At New York’s Armory, Taryn Simon and OMA Create a Monument to Human Grief
The blind man played the accordion and sang a song that was neither sad nor happy, but piercingly beautiful. It was like a scene out of an Almodóvar film, like a crucial moment in a heroine’s life. The blind man, singing of his madre and his alma, sat on a ledge inside a tower, and looking up, saw only darkness. People passed in and out, some stopped and listened, and some stepped out, moving on to the next tower and the next—and in each, there were laments and dirges, elegies and requiems.
This was a performance of An Occupation of Loss, the conceptual artist Taryn Simon’s commission at the Park Avenue Armory, which includes a spectacular set she collaborated on with the architecture firm OMA’s Shohei Shigematsu. (Occupation will travel to London next year, to be staged by the nonprofit arts organization Artangel, which co-commissioned the piece.) It’s a show built around the idea of loss, one that brings together a group of more than 30 professional mourners—referred to in the program as “collaborating artists”—who, ensconced in 11 concrete towers, deliver simultaneous lamentations, accompanied, depending on culture and custom, by musical instruments, hand-wringing, and/or tears.
The performances begin at sundown or after. Visitors ascend to a platform overlooking the drill hall and wait as the mourners emerge, walk up the ramps that lead to the tower entrances, and stoop to enter. When we spoke, Shigematsu described the low entrances as evoking ceremonies, of the implicit commitment that must be made in entering. The towers are monuments, monoliths, mausoleums. And the Armory’s Wade Thompson Drill Hall, the vastness of which is emphasized by the installation’s minimal lightning, is less cemetery than cathedral, the towers forming a kind of organ that amplifies the lamentations of the mourners who enter them. There is a brief sound like a gong, and then the visitors descend and the wailing starts. One may choose to wander, to enter individual towers, to look at the faces performing grief, or listen to solitary laments.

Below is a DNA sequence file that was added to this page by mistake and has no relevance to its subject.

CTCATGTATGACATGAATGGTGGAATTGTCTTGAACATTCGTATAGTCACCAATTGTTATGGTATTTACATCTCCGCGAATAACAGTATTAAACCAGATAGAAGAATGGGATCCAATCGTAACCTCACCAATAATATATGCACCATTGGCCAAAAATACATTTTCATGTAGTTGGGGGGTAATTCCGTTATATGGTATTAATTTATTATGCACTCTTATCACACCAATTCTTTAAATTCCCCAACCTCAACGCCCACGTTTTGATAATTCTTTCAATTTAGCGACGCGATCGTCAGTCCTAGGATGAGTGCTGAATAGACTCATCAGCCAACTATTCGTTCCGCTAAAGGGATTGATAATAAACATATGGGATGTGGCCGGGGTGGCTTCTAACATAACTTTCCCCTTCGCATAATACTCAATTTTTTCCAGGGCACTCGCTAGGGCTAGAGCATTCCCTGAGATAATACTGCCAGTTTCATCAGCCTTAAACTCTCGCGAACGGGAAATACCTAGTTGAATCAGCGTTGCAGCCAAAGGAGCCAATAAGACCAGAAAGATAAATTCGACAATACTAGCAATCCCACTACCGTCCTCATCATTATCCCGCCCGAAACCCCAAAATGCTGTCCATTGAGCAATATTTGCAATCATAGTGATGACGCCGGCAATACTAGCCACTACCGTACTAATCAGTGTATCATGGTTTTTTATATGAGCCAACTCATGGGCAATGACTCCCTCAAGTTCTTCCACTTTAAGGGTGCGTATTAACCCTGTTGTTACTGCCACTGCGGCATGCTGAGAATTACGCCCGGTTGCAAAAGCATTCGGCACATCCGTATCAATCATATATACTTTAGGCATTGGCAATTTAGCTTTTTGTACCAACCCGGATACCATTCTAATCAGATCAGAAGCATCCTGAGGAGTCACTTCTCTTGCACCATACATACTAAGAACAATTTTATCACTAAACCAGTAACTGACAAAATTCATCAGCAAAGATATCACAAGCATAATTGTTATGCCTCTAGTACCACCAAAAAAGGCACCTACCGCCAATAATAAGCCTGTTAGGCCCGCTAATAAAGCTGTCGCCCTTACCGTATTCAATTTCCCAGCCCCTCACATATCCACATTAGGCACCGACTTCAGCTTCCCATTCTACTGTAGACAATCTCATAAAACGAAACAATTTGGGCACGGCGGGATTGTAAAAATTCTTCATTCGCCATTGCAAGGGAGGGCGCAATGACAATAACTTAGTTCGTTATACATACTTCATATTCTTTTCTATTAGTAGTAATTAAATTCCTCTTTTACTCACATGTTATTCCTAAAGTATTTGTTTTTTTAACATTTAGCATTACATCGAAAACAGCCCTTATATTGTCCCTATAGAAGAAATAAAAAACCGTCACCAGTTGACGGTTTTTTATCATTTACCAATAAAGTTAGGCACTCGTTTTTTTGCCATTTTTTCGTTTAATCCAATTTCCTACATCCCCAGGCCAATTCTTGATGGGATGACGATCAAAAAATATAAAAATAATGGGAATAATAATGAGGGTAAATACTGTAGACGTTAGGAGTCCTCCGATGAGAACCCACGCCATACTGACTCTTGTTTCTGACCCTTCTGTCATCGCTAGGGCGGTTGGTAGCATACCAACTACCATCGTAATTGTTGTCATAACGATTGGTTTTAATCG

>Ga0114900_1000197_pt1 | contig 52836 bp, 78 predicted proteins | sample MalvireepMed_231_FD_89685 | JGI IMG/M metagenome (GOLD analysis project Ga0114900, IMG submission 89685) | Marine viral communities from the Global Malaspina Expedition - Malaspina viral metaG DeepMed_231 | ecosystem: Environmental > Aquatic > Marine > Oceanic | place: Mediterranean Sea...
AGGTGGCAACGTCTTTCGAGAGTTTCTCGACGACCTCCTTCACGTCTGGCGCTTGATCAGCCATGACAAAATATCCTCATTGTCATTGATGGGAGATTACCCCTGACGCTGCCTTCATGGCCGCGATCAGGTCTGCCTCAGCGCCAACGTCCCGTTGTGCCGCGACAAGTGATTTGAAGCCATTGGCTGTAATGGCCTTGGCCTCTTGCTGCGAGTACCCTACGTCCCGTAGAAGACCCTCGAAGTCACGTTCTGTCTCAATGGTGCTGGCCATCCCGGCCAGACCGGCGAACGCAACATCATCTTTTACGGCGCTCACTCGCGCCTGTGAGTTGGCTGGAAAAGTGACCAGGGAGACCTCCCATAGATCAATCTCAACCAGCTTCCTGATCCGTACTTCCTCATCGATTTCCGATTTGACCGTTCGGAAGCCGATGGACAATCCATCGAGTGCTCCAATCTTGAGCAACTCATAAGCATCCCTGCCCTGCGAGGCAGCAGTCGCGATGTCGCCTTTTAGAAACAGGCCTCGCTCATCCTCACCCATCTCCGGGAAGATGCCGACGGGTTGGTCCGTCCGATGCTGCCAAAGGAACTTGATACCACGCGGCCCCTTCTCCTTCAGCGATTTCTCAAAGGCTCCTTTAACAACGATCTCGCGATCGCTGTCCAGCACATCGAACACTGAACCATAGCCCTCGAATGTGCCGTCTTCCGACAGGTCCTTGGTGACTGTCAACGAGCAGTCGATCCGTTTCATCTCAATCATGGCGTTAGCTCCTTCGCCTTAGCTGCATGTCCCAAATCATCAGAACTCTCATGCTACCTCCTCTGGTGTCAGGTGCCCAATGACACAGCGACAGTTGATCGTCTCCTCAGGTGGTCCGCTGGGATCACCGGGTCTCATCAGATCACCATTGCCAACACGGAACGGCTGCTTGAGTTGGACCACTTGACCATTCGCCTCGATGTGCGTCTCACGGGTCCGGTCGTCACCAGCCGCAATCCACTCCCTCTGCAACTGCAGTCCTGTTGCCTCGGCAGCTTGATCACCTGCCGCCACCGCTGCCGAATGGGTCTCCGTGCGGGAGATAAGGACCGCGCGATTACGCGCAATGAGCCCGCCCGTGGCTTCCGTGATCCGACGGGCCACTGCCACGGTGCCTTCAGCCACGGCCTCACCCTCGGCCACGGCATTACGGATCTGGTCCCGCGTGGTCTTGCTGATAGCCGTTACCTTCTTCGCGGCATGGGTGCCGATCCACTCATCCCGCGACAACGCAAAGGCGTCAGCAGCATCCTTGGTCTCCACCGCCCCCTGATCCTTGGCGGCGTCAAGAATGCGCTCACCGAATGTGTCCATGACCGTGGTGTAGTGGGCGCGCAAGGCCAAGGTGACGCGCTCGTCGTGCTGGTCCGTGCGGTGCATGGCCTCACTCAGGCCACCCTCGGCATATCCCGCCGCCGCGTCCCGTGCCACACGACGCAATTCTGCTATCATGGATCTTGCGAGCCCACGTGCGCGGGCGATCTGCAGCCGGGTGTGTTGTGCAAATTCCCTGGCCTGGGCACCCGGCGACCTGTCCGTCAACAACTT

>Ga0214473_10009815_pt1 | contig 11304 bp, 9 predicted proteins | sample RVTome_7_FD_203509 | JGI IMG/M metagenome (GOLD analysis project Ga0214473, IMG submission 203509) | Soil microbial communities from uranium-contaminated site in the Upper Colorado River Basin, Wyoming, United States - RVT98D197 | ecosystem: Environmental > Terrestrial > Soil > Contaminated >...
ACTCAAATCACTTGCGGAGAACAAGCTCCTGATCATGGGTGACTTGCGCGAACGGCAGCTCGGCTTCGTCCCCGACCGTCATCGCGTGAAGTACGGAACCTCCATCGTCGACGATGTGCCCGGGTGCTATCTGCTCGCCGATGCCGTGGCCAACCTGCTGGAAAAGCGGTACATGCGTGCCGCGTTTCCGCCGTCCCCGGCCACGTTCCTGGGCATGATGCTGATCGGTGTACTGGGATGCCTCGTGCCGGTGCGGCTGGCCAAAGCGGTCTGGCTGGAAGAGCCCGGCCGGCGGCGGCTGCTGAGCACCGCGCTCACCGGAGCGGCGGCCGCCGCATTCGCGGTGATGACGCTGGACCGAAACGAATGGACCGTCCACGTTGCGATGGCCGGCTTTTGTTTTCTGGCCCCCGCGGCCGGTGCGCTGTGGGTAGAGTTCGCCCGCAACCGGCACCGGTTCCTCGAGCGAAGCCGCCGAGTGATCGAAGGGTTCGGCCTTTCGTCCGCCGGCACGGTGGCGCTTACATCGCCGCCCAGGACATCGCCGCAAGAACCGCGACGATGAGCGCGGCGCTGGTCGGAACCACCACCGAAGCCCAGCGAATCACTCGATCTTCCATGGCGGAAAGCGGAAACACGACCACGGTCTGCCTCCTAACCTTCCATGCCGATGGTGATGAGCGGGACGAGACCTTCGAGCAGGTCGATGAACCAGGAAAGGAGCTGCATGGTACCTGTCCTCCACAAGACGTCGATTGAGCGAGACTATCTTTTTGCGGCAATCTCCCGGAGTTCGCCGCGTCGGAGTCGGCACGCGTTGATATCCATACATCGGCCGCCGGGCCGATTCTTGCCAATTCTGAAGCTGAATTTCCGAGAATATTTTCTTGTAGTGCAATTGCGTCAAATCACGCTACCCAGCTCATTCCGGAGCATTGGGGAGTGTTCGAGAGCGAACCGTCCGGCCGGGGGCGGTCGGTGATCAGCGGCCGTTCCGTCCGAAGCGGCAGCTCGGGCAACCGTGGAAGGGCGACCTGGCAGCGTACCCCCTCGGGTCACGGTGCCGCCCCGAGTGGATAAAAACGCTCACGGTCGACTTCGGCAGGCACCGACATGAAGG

Grief, Simon told me a week before I attended a performance, is “our most critical and emotional space,” the “boundary of something that is scripted and spontaneous.” Her interest in this emotional state—driven in part by the personal losses she admits to but will not elaborate on—threw her into a seven-year process of research, an attempt to understand the largely pre-Islamic, pre-Christian practice of professional mourning.
Research is the foundation of Simon’s artistic practice. You might say it’s her medium, perhaps even more so than the photography and installation she’s known for. She is frequently described as an image-and-text artist, a convenient shorthand for work that typically combines photography with captions. But both her pictures and captions are the result of meticulous and exhaustive research.
In a foreword to Simon’s American Index of the Hidden and Unfamiliar, a 2007 photo compendium of significant but mostly clandestine American locations—think a Scientology seminar room, an urban warfare training grounds, the Ku Klux Klan headquarters—Salman Rushdie invokes the Robert Browning line about “our interest’s on the dangerous edge of things,” and commends Simon’s willingness to prod the limits of what can be seen and known. Her research is a starting point, a way of finding the limits, of skating the dangerous edge.
Simon also spoke of the political dimensions of mourning; grief as “the place where nations and individuals can change completely.” The booklet given to visitors as they make their way out of the performance makes this relationship explicit. It compiles the visas granted to the mourners—who have come from Azerbaijan, Burkina Faso, Ecuador, and the Russian republic of Dagestan, among other places—as well as the supporting documents necessary to procure the visas. “U.S. Customs and Immigrations played a curatorial role,” Simon said. When the project becomes a book, as Simon intends—“I think in books,” she noted—this aspect will undoubtedly be emphasized, as it already is by the fact of an election year that has made immigration, the border between truth and fiction, and performance its defining concerns.
As the lamentations wound down—slowly, almost imperceptibly—and the Armory’s side door opened, letting in the traffic noises and lights beyond, it was hard to think of anything other than the fact that we are so small and afraid, but also united. And if we speak the language of grief, at least we do so full-voiced.